Press release: Sustain inclusive growth by reducing housing market risks and overcoming specific skills shortages, says OECD
Canada’s economic growth has been fairly solid since the trough of the recession and is projected to remain so. The super cycle in commodity prices has increased incomes most in resource-rich provinces. House prices and household debt have risen to high levels. Considerable progress towards fiscal sustainability has been made but provinces face long-term challenges. Skills shortages have grown in certain fields and regions, which could limit growth going forward. Environmental sustainability and meeting international targets for reducing greenhouse gas emissions remain challenges.
Monetary policy remains highly accommodative, supporting activity and probably pushing up house prices. Economic slack should be absorbed by mid-2015, contributing to an expected increase in inflation to near 2%. Macro-prudential tightening has moderated growth in household borrowing and reduced the risks of sharp house price declines. Even so, extensive government involvement in mortgage insurance exposes taxpayers to more risk than is necessary for ensuring a liquid and efficient market. Affordability has become a serious challenge for low-income households in some urban areas.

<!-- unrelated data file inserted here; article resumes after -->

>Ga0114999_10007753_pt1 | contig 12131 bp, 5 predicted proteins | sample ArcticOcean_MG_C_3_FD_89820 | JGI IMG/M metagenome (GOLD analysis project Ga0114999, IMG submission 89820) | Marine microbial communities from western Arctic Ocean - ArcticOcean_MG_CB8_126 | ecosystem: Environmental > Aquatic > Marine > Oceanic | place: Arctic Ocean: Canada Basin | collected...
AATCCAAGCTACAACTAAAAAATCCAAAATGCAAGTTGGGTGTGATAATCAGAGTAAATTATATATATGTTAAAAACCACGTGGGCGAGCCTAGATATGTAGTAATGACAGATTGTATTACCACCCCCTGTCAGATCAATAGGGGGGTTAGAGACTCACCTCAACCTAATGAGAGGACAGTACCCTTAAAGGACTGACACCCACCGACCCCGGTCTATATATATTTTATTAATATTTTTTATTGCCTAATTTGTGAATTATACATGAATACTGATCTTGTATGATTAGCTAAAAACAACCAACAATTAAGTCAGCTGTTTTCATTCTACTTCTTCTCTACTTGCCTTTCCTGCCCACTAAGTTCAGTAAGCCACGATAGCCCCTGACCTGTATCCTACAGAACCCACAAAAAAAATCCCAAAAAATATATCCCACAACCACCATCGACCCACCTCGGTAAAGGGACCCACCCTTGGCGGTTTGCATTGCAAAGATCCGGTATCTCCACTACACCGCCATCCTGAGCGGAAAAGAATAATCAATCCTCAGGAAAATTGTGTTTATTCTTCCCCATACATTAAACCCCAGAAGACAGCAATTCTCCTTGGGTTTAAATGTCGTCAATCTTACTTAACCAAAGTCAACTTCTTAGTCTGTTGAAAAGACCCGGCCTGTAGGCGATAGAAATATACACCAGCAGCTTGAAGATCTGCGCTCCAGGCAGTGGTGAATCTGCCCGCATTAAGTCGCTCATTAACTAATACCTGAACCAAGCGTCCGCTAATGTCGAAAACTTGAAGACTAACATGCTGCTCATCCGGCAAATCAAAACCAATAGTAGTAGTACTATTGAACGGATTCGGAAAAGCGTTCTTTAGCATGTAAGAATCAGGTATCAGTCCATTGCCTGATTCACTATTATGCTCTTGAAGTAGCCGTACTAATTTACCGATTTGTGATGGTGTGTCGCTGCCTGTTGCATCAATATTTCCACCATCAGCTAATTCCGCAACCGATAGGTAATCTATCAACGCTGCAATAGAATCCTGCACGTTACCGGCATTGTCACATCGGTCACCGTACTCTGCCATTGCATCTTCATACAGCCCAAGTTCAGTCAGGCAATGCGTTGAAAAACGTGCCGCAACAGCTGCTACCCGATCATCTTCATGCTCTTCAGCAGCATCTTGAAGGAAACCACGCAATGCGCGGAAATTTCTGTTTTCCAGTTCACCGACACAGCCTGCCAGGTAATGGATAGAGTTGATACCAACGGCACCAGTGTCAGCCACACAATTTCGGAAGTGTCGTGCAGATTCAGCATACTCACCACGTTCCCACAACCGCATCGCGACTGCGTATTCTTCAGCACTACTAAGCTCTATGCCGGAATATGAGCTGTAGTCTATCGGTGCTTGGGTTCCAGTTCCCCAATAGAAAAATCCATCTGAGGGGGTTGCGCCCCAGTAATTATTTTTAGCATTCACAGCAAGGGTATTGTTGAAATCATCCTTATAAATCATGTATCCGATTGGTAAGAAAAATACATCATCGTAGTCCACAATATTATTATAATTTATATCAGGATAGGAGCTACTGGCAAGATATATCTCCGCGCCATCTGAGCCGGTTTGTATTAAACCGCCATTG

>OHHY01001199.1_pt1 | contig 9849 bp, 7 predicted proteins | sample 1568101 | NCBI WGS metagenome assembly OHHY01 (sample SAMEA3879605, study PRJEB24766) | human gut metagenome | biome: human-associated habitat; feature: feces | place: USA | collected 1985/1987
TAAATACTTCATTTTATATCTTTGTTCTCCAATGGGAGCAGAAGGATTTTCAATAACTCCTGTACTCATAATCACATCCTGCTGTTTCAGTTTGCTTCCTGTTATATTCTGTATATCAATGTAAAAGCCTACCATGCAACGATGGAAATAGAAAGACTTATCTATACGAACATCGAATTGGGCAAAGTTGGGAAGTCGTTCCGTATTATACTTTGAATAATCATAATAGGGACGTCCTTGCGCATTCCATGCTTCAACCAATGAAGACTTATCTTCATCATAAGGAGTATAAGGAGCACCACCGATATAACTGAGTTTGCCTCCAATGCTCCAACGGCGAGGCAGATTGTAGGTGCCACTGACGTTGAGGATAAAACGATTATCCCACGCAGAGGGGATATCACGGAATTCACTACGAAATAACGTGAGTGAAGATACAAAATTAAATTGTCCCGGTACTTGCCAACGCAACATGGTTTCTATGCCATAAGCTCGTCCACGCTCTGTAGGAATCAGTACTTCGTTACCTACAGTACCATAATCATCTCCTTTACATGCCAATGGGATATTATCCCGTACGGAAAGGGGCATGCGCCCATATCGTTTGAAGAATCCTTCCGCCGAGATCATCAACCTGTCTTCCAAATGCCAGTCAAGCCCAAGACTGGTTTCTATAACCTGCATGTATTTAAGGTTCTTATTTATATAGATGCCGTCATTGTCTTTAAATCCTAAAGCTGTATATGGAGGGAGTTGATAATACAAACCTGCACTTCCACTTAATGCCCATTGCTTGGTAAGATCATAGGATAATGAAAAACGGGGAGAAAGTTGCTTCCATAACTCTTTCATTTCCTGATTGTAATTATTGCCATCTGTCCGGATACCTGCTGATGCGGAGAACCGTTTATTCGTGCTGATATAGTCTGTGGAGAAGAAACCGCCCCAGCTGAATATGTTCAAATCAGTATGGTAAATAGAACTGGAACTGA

Fiscal sustainability and managing non-renewable resources
The federal government has made considerable progress in reducing its budget deficit and is on track to eliminate the deficit by 2015. Provincial governments have made less progress, have more modest consolidation plans and will have slowly rising debt-to-GDP ratios over the next few years. Rising health-care costs pose a major long-term challenge to provincial governments, despite reforms that slowed growth in the last few years. The increase in commodity prices since 2002 has created wide regional disparities in fiscal capacity, which have only partially been offset by fiscal equalisation transfers.
Skills shortages have increased for skilled tradespersons, especially in Alberta and Saskatchewan, and for Canadian-born people, but not immigrants, with university degrees in certain fields, notably engineering, management and health care. The apprenticeship completion rate was only 50% over 2000-2011, holding back the increase in the supply of skilled tradespersons. Inconsistencies in apprenticeship training and certification requirements across the country impede inter-provincial mobility of apprentices. Information linking fields of study to occupational outcomes has been lacking, limiting the flow of students towards occupations in high demand. Highly-skilled immigrants’ foreign qualifications and work experience have less value in the labour market than domestic credentials.
For further information please contact the Canada Desk at the OECD Economics Department.
The OECD Secretariat's report was prepared by David Carey and Calista Cheung under the supervision of Peter Jarrett. Research and editorial assistance was provided by Françoise Correia.